Good News For Employers Battling Off The Clock Work Claims

Good News For Employers Battling Off The Clock Work Claims

The Fifth Circuit recently provided new ammunition to employers in defending against overtime wage claims premised upon so-called “off the clock” violations that have become all too common in wage and hour cases.  As a defense to such claims, employers may now argue that an employee violated provisions in its employment policies mandating that employees seek pre-approval for overtime and report all overtime hours worked to the employer.

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Under the Fair Labor Standards Act (FLSA), an employer must pay overtime compensation to covered employees at not less than one and one-half times the regular rate of pay for all hours worked over forty hours in a workweek.  If an employer knows that its employees are performing overtime work, payment must be made even if the employees do not put in a claim for overtime compensation.

In “off the clock” claims, employees contend that they are owed back wages for performing work either before clocking in or after clocking out of work.  They contend that regardless of what their time records actually show, they were required to perform job functions before and after work which were never reflected on their time records or in the employer’s timekeeping system.   These claims have become a favorite for plaintiffs’ attorneys specializing in wage and hour class action lawsuits.   These types of claims are particularly troublesome for employers with multiple locations, as they are difficult to monitor as there is nothing in the employee’s time records or the timekeeping system to otherwise alert the employer of any alleged violation of law.  For the same reason, they are particularly prone to abuse.

In Fairfield v. All Am. Check Cashing, 2016 U.S. App. LEXIS 1298 (5th Cir. Jan 27, 2016), the Fifth Circuit affirmed a district court’s finding that an employer did not violate the FLSA when the employee failed to record her overtime hours worked in violation of the company’s written timekeeping policy.  The employee was an hourly paid employee during the time she held a position as a manager trainee.  The company’s overtime policy prohibited hourly paid employees from working overtime without supervisor approval.  The policy further required that the employees accurately record all hours worked in the company’s designated timekeeping system.  While it was undisputed that the company had properly paid the employee for all authorized overtime hours and all hours she had recorded in the timekeeping system, the employee claimed that she worked additional overtime that she had failed to record in the specified timekeeping system and for which she was not paid.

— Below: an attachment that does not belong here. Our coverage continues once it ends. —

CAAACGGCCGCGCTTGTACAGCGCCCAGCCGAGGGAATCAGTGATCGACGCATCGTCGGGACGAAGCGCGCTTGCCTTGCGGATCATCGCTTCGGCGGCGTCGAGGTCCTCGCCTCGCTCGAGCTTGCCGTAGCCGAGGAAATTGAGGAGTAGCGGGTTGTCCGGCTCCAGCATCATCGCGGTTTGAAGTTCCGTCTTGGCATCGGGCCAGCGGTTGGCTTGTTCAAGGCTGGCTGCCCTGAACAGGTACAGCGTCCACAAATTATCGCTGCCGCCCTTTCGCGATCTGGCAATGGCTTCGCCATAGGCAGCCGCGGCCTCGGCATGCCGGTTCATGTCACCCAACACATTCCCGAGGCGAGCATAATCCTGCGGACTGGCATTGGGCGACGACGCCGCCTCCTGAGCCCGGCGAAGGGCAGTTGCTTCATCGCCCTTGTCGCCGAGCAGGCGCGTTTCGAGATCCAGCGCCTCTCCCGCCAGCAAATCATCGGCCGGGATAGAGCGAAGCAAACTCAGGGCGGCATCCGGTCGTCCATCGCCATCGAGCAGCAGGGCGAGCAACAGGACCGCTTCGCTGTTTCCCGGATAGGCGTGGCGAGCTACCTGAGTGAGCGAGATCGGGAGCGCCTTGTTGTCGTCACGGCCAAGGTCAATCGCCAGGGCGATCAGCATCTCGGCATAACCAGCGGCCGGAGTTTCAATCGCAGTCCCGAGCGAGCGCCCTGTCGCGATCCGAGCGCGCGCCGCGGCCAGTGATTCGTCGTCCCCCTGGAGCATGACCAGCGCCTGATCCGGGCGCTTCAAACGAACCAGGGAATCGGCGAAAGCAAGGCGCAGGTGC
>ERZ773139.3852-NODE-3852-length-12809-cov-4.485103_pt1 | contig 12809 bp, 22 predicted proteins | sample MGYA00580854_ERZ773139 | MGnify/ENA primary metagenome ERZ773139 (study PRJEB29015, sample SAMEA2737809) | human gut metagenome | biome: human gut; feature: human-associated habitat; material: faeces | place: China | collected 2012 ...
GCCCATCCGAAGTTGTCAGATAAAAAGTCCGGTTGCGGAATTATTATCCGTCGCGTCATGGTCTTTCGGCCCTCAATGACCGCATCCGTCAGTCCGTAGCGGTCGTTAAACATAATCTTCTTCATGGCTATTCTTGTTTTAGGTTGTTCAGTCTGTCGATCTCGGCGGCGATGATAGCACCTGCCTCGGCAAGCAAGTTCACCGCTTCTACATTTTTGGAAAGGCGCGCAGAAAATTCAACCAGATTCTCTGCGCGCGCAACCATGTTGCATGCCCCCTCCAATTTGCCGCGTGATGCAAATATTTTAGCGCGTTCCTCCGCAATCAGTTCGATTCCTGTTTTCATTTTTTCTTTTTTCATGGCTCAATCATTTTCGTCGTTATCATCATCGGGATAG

In holding that the employer had not violated the FLSA’s overtime requirements, the Fifth Circuit noted that the employee had ignored her employer’s stated policy on seeking preapproval for working overtime and had further violated the policy by failing to record her overtime hours worked: “she neither sought authorization to work such overtime nor reported the alleged hours through [the employer]’s timekeeping system.”

Furthermore, the Fifth Circuit rejected the employee’s argument that the employer was on constructive notice of the overtime hours worked based on other available records.  The employee argued that the employer could have looked at her computer usage reports, which would have alerted the employer that she had been performing job functions even after clocking out of the timekeeping system.  Although the Fifth Circuit acknowledged that the employer could have discovered the overtime hours from the computer usage records, it framed the issue as whether the employer should have known.  It rejected the notion that mere access to the computer usage reports information was sufficient to impute any sort of constructive knowledge to the employer.

The Fifth Circuit distinguished the employee’s overtime claims in Fairfield from situations involving intentional acts by the employer to avoid paying overtime. The employer had not encouraged or forced the employee to submit incorrect or falsified time records.

Takeaway for Employers:

Fairfield is great news for employers battling “off the clock” claims.  Employers’ standard written policies or employee handbooks likely already contain language mandating that employees obtain preapproval to work overtime and that employees are responsible for accurately recording and reporting all hours worked.  These standard provisions will now serve as a potential bar to these types of “off the clock” wage and hour claims.

Even so, employers are encouraged to review their policies to make sure that they clearly state employees must seek preapproval for all overtime hours worked, that off the clock work is prohibited, and that the failure to accurately record hours worked is grounds for discipline.  For employers that do not currently have these standard provisions in their written policies, they need to be added and the employees should be made to acknowledge receipt of the changes.

Employers are also encouraged to regularly train their supervisors to ensure that they are knowledgeable about the policies and they are monitoring that hourly paid employees are not performing any job functions either before or after clocking in or out of work.  Employers are also encouraged to allow time within the employee’s scheduled work hours to perform all activities that are essential to the performance of their job functions. Finally, it would also be advisable to consider having employees review and sign off on their time records each week or pay period, thereby acknowledging the accuracy of their hours worked.

Contributor:  Daniel C. Zamora, Attorney at Law  |  Weintraub Tobin